First-year neurobiology, physiology and behavior major
“I think a lot of times in tragedies like this, you get caught up in it and you don’t think about how these people had friends, had families,had lives — you just hear a name and see a face.
I don’t feel unsafe [being on a UC campus], but I think the biggest thing is balance. There needs to be a time for mourning and a time for thinking and reflection — a balance between the two is always good.
Not to get political, but when I see fingers pointed that it’s a gun rights thing, it’s a feminist thing, it’s a mental health thing, I say why not all three, why not approach all issues? Just as the victims are multifaceted, so was the perpetrator, and I think that’s something to keep in mind. I don’t feel like it’s just one issue, there’s a lot there.”
Conduct Coordinator in Student Housing
“I graduated from UCSB two years ago, so not too long ago. I was an RA there so I have residents who are still there — the thing about the UCSB community is that you might be four or five years removed but we still have deep roots there.
My immediate reaction was a huge amount of shock, like how does this happen in our community. The second part was what can we do, how can we show support. I almost drove down immediately that day but I had family stuff and it was one of those things where you’re stuck between a rock and a hard place. I had friends who drove down that day, who flew across the country to be with people there and be part of that community.
As I was walking up [to the vigil], I was thinking wow there are a lot of people here, and I noticed more and more. Even seeing my students here — I don’t think they know how much it impacts me and supports me to see them here but its amazing.”
First-year Ph.D. student in education
“I’m from SB [Santa Barbara] and did my undergraduate there. My family lives in Santa Barbara, luckily not in Isla Vista but a lot of friends are still there. As it unfolded, I heard from an old boss of mine that an old coworker was one of the ones that ran for her life at the scene. [It felt] too close for comfort. And thinking about the location – every single picture thinking ‘oh I lived a couple blocks from there!’”
Second-year biological sciences major
“I came out [to the vigil] to support the whole UC Davis community along with Santa Barbara, and I’m also in Tri Delta and two of the girls who were shot were in Tri Delta, which is really scary. Honestly that could’ve happened anywhere, it could’ve happened on this campus.
It’s scary knowing that nobody’s really safe, especially living in a sorority house. I don’t personally live in a sorority house, but I know many girls do and people come up to their door all the time and want to come in, and they don’t know them.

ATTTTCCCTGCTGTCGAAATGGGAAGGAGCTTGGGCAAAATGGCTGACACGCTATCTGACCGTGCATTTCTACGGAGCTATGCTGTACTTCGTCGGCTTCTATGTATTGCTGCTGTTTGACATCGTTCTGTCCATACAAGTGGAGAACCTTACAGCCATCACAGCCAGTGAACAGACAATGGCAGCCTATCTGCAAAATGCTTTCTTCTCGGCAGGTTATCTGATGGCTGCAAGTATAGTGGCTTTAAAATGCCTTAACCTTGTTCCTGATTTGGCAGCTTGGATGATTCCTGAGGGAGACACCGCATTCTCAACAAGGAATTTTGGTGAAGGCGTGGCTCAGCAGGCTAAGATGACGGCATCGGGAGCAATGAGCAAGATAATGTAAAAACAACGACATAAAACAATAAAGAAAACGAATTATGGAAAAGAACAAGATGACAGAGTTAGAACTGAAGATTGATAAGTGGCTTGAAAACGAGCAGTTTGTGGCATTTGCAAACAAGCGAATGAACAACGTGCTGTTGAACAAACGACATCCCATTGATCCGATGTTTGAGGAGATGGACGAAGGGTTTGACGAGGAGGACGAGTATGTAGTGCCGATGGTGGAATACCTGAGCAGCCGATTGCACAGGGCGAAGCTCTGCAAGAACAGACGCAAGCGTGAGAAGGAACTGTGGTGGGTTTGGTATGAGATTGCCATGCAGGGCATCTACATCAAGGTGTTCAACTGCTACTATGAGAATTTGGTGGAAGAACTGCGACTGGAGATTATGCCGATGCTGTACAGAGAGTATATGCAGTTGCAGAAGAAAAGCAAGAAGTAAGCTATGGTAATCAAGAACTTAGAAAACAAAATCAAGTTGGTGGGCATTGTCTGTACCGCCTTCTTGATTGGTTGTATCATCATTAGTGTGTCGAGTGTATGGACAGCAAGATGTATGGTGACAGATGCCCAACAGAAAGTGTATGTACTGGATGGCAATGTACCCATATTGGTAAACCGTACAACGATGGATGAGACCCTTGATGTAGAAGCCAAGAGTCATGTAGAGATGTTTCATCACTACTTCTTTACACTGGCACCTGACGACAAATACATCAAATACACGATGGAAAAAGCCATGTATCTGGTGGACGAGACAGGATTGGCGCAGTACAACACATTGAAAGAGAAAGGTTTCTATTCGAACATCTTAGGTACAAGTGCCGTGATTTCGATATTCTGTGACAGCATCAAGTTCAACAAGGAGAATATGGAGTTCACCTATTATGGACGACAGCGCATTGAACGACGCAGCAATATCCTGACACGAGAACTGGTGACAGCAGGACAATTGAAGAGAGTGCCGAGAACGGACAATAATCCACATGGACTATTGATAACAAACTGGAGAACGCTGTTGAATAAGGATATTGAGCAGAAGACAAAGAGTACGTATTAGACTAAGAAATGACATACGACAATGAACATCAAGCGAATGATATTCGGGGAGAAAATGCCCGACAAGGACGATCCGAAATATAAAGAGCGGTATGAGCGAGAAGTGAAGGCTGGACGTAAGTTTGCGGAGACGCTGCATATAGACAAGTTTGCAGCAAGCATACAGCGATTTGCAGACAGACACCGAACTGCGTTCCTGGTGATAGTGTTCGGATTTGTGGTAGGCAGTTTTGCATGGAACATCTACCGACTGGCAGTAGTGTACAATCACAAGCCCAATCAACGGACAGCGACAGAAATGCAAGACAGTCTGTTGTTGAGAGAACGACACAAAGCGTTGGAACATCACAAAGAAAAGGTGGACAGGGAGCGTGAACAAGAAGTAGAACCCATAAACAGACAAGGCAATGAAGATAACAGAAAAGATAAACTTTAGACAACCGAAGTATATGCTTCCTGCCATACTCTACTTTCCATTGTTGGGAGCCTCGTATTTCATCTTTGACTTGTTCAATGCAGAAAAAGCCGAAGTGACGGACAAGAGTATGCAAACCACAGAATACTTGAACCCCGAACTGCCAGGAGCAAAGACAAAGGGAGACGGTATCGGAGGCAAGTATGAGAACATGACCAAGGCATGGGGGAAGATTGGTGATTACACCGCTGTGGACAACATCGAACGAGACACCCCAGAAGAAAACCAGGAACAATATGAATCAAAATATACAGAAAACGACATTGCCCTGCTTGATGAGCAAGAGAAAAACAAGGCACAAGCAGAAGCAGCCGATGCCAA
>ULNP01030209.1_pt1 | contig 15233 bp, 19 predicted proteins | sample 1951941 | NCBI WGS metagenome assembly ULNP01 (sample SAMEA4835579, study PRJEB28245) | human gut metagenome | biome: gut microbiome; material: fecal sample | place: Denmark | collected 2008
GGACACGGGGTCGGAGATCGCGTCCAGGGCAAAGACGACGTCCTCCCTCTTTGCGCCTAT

All the speeches [at the vigil] were so touching and it made me feel like I knew the people in the incident. My roommate knew one of the people – she spoke [at the vigil], which was really courageous. And one of my sorority sisters was actually in Isla Vista, and also someone who went to my high school was actually injured. It’s just strange how it’s such a big state and it all comes down to this and everyone has some connection.”
Third-year human development major
“I was in the shower and I had my radio on my phone and the news came on it said, ‘Breaking news: shooting in Santa Barbara,’ and I thought ‘No, there’s no way.’ I got out of the shower as fast as I could and I called my friends immediately and no one was answering and I remember getting on Facebook and googling it thinking, ‘This isn’t real, this isn’t happening.’ I remember all my friends were freaking out like ‘has anybody heard from so and so’ – luckily all my friends were okay, but it definitely very surreal.
I think [the vigil] went really well. I think it says a lot about our community to come together for our sister school.
Hearing memories [from the speakers] kind of makes you think of loved ones that you went to school with. You just want to hug your friends. So to hear people that actually knew them personally, it’s really sad to think about what they are going through emotionally.”
Vigil coordinator, second-year English and neurobiology, physiology and behavior double major
“It felt really bizarre [hearing about the shooting] because I took a summer course at UCSB and I have a good amount of friends that go there, so my immediate reaction was ‘Oh my god are they okay?’ I didn’t know the people who were victims, but I just felt so sad and it felt so close to home. It’s just crazy to think that all these students were our age — it’s a really eerie feeling.
When I heard about the event I thought it’s just so tragic, how can we make it so we can maybe reflect more on the people who were injured besides the shooter. I saw that UCLA and UCSD were doing vigils and I thought it would be neat if we did it, so I took the initiative. Not in a million years did I imagine so many people would come.”
ELLIE DIERKING can be reached at email@example.com.
Photos by Katie Lin.